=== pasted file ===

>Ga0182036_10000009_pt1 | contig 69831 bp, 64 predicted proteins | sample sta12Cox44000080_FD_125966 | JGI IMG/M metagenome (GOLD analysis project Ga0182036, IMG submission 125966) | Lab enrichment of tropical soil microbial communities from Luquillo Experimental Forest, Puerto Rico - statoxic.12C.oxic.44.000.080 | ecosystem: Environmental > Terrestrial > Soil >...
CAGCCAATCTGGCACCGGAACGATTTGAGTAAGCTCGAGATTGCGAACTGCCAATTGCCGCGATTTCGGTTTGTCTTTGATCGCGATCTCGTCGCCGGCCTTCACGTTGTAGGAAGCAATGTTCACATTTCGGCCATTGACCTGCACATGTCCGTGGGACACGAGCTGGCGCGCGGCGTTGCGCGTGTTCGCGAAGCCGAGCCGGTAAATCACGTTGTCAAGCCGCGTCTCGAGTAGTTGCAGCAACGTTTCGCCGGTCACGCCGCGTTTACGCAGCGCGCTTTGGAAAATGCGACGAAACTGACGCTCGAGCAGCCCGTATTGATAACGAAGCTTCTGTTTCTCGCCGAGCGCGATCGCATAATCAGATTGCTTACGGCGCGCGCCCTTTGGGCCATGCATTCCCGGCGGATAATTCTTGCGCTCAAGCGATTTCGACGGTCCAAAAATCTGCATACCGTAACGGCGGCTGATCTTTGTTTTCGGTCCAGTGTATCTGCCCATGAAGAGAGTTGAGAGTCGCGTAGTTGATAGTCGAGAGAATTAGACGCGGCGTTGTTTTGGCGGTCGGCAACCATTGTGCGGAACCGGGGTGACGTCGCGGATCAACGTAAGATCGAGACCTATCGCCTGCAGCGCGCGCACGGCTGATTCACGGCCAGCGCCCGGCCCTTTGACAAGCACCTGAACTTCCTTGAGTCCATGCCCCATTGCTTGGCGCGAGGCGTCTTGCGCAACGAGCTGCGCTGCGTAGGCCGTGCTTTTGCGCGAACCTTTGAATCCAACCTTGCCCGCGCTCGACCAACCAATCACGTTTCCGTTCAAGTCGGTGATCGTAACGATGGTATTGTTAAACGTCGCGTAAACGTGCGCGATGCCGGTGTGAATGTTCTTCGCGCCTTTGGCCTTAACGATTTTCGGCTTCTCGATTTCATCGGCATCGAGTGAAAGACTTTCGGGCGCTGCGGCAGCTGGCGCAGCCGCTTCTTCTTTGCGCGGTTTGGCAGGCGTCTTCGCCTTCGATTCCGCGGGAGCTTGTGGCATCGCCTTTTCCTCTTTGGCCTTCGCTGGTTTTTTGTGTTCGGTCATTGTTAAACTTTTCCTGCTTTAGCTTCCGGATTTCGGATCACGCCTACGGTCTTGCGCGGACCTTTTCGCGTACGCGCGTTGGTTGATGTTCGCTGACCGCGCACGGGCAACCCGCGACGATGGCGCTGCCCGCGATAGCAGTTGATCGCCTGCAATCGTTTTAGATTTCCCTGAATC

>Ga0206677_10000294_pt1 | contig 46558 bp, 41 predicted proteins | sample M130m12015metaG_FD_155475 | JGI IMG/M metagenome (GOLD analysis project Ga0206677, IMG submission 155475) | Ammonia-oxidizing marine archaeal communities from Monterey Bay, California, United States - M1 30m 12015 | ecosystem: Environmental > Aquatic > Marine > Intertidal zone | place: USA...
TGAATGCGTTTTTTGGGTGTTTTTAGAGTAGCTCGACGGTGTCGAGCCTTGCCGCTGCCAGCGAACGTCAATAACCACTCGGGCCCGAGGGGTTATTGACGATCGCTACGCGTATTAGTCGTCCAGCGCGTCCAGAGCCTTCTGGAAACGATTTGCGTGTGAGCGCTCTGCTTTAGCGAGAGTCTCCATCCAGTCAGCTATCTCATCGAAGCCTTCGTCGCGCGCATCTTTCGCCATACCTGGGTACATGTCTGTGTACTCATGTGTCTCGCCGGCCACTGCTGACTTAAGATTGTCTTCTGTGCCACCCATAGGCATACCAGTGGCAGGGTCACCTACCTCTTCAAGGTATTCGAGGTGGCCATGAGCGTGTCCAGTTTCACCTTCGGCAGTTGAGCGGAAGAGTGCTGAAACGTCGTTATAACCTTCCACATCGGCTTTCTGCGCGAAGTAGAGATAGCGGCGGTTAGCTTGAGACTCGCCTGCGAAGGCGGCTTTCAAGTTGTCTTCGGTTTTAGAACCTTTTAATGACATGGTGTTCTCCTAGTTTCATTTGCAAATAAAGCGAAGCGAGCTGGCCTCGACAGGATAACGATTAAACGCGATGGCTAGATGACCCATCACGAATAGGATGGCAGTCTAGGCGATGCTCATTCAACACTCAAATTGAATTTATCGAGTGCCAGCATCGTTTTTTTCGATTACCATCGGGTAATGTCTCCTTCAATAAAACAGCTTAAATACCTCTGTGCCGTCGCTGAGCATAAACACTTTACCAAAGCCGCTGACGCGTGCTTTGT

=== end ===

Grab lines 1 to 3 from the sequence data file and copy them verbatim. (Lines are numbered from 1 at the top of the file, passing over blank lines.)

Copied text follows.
>Ga0182036_10000009_pt1 | contig 69831 bp, 64 predicted proteins | sample sta12Cox44000080_FD_125966 | JGI IMG/M metagenome (GOLD analysis project Ga0182036, IMG submission 125966) | Lab enrichment of tropical soil microbial communities from Luquillo Experimental Forest, Puerto Rico - statoxic.12C.oxic.44.000.080 | ecosystem: Environmental > Terrestrial > Soil >...
CAGCCAATCTGGCACCGGAACGATTTGAGTAAGCTCGAGATTGCGAACTGCCAATTGCCGCGATTTCGGTTTGTCTTTGATCGCGATCTCGTCGCCGGCCTTCACGTTGTAGGAAGCAATGTTCACATTTCGGCCATTGACCTGCACATGTCCGTGGGACACGAGCTGGCGCGCGGCGTTGCGCGTGTTCGCGAAGCCGAGCCGGTAAATCACGTTGTCAAGCCGCGTCTCGAGTAGTTGCAGCAACGTTTCGCCGGTCACGCCGCGTTTACGCAGCGCGCTTTGGAAAATGCGACGAAACTGACGCTCGAGCAGCCCGTATTGATAACGAAGCTTCTGTTTCTCGCCGAGCGCGATCGCATAATCAGATTGCTTACGGCGCGCGCCCTTTGGGCCATGCATTCCCGGCGGATAATTCTTGCGCTCAAGCGATTTCGACGGTCCAAAAATCTGCATACCGTAACGGCGGCTGATCTTTGTTTTCGGTCCAGTGTATCTGCCCATGAAGAGAGTTGAGAGTCGCGTAGTTGATAGTCGAGAGAATTAGACGCGGCGTTGTTTTGGCGGTCGGCAACCATTGTGCGGAACCGGGGTGACGTCGCGGATCAACGTAAGATCGAGACCTATCGCCTGCAGCGCGCGCACGGCTGATTCACGGCCAGCGCCCGGCCCTTTGACAAGCACCTGAACTTCCTTGAGTCCATGCCCCATTGCTTGGCGCGAGGCGTCTTGCGCAACGAGCTGCGCTGCGTAGGCCGTGCTTTTGCGCGAACCTTTGAATCCAACCTTGCCCGCGCTCGACCAACCAATCACGTTTCCGTTCAAGTCGGTGATCGTAACGATGGTATTGTTAAACGTCGCGTAAACGTGCGCGATGCCGGTGTGAATGTTCTTCGCGCCTTTGGCCTTAACGATTTTCGGCTTCTCGATTTCATCGGCATCGAGTGAAAGACTTTCGGGCGCTGCGGCAGCTGGCGCAGCCGCTTCTTCTTTGCGCGGTTTGGCAGGCGTCTTCGCCTTCGATTCCGCGGGAGCTTGTGGCATCGCCTTTTCCTCTTTGGCCTTCGCTGGTTTTTTGTGTTCGGTCATTGTTAAACTTTTCCTGCTTTAGCTTCCGGATTTCGGATCACGCCTACGGTCTTGCGCGGACCTTTTCGCGTACGCGCGTTGGTTGATGTTCGCTGACCGCGCACGGGCAACCCGCGACGATGGCGCTGCCCGCGATAGCAGTTGATCGCCTGCAATCGTTTTAGATTTCCCTGAATC

>Ga0206677_10000294_pt1 | contig 46558 bp, 41 predicted proteins | sample M130m12015metaG_FD_155475 | JGI IMG/M metagenome (GOLD analysis project Ga0206677, IMG submission 155475) | Ammonia-oxidizing marine archaeal communities from Monterey Bay, California, United States - M1 30m 12015 | ecosystem: Environmental > Aquatic > Marine > Intertidal zone | place: USA...